I first came across laughter clubs in 1996, in the Funny Old World section of Private Eye magazine, where I read about laughing for the sake of laughing. I was already running personal development workshops (free your natural voice / toning & overtone chanting) where people laughed lots anyway. One person came up to me after a session and said they’d never laughed so much in their life before, and she was well into her 50’s by then. So I was accustomed to the liberating power of laughter. However, the thought of running a workshop called ‘laughter workshop’ was just too daunting, so I was intrigued by this article. I still have a copy today.
I was also aware of Patch Adams, had read about Robert Holden and the healing power of laughter in Matthew Manning’s excellent ‘Guide to self healing, so I dipped my toe in and ran my first workshop in 1997. I never really felt comfortable in these sessions because I didn’t feel I had the proper response to the vibe: ‘go on, make me laugh’ – until I met Dr K in 2002.
I have had several life-defining moments in my short life, and this was another of them. I drove up to Birmingham where he was running a workshop, we met the evening before, and I just loved every second. And this was before the workshop itself where he created a space where I finally gave myself full permission to laugh fully, joyously, for a long time. More importantly, the workshop also gave me an essential insight, that last piece of my laughter jigsaw, that one piece without which the picture was incomplete – connection.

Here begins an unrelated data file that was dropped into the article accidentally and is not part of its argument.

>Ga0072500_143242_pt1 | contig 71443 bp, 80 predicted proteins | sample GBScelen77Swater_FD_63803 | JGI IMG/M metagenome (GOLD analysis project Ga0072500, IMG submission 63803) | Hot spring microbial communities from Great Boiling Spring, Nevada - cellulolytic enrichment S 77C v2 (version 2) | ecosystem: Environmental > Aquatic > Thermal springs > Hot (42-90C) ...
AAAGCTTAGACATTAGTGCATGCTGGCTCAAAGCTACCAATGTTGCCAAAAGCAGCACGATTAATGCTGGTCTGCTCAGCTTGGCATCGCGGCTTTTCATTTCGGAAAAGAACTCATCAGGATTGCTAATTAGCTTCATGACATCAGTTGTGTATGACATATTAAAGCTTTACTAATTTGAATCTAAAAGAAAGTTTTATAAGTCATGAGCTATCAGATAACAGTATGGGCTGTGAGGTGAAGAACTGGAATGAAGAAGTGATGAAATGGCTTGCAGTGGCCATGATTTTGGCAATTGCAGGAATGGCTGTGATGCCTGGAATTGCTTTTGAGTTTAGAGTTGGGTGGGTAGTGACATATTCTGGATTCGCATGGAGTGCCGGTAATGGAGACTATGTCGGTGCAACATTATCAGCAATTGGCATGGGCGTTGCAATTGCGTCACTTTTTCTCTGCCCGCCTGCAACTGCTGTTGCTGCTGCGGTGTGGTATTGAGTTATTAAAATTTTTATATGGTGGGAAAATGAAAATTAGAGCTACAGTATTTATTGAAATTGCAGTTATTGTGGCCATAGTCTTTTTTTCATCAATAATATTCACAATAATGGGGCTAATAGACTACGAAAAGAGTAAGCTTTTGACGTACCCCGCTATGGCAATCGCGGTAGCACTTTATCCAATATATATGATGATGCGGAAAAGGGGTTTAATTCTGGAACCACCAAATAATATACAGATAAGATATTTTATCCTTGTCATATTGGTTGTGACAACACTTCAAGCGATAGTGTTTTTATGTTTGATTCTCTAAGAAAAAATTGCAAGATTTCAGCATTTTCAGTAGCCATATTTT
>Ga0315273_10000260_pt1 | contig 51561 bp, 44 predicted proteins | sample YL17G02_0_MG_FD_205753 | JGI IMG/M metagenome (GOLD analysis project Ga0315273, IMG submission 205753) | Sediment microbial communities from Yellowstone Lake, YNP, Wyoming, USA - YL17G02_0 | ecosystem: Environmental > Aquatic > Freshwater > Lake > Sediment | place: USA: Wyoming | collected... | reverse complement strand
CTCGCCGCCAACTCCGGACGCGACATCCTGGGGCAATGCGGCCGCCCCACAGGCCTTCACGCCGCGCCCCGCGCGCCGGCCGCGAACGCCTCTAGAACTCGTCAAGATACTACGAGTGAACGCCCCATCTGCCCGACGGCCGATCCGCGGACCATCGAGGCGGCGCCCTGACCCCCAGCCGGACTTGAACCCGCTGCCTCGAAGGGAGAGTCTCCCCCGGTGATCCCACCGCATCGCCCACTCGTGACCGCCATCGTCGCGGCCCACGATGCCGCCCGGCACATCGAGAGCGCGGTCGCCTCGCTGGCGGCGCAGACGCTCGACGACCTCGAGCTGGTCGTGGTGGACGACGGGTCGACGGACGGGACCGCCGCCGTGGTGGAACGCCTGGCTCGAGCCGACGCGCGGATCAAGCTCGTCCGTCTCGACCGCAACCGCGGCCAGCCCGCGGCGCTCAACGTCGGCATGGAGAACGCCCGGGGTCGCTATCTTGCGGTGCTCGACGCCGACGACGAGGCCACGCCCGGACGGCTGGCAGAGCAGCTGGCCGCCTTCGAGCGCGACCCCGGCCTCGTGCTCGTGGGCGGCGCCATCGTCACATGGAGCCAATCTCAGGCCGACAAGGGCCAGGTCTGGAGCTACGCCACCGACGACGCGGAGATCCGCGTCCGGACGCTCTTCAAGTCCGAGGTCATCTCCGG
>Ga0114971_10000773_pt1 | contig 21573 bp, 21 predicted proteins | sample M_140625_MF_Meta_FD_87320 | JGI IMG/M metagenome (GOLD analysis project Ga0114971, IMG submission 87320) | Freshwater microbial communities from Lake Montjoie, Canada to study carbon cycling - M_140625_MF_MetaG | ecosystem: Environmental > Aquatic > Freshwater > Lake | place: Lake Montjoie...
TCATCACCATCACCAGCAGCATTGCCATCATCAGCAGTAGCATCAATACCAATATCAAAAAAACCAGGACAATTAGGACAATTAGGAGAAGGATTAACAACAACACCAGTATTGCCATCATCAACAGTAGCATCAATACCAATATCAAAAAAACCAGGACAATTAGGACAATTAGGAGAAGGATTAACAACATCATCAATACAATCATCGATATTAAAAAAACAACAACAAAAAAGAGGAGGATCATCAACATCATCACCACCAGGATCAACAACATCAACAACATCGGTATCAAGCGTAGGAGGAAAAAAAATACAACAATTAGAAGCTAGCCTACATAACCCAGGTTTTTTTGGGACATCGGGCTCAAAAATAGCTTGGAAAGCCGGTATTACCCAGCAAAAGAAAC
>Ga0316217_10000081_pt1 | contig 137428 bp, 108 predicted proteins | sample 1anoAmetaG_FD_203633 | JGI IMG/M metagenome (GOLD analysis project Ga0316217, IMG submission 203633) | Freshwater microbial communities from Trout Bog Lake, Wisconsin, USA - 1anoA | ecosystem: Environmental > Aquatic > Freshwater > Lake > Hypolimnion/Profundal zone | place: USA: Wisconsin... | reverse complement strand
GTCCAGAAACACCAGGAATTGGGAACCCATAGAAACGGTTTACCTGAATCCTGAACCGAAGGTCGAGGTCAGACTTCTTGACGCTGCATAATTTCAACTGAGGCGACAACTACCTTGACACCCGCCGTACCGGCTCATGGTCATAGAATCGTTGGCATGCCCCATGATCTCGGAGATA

My role was not to make people laugh, but to help people connect. When we connect in good-natured & open-hearted way, natural joyfulness wells up and expresses itself through laughter. Laughter itself can cause this of course, but when laughter combines with connection, magic happens.

I was so moved by this experience, I invited Madan and Madhuri back to the UK the following year where we had a couple of fabulous days in Bristol, more training – and some real life. When he arrived at the train station (from Birmingham), he’d lost his passport. I observed ‘that’s no laughing matter’, to which he replied ‘well, actually, I think I need to laugh more’, and did. There was someone walking his talk. Inspirational.

Madan, you lit a beacon in my life for which I will always thank you from the bottom of my heart.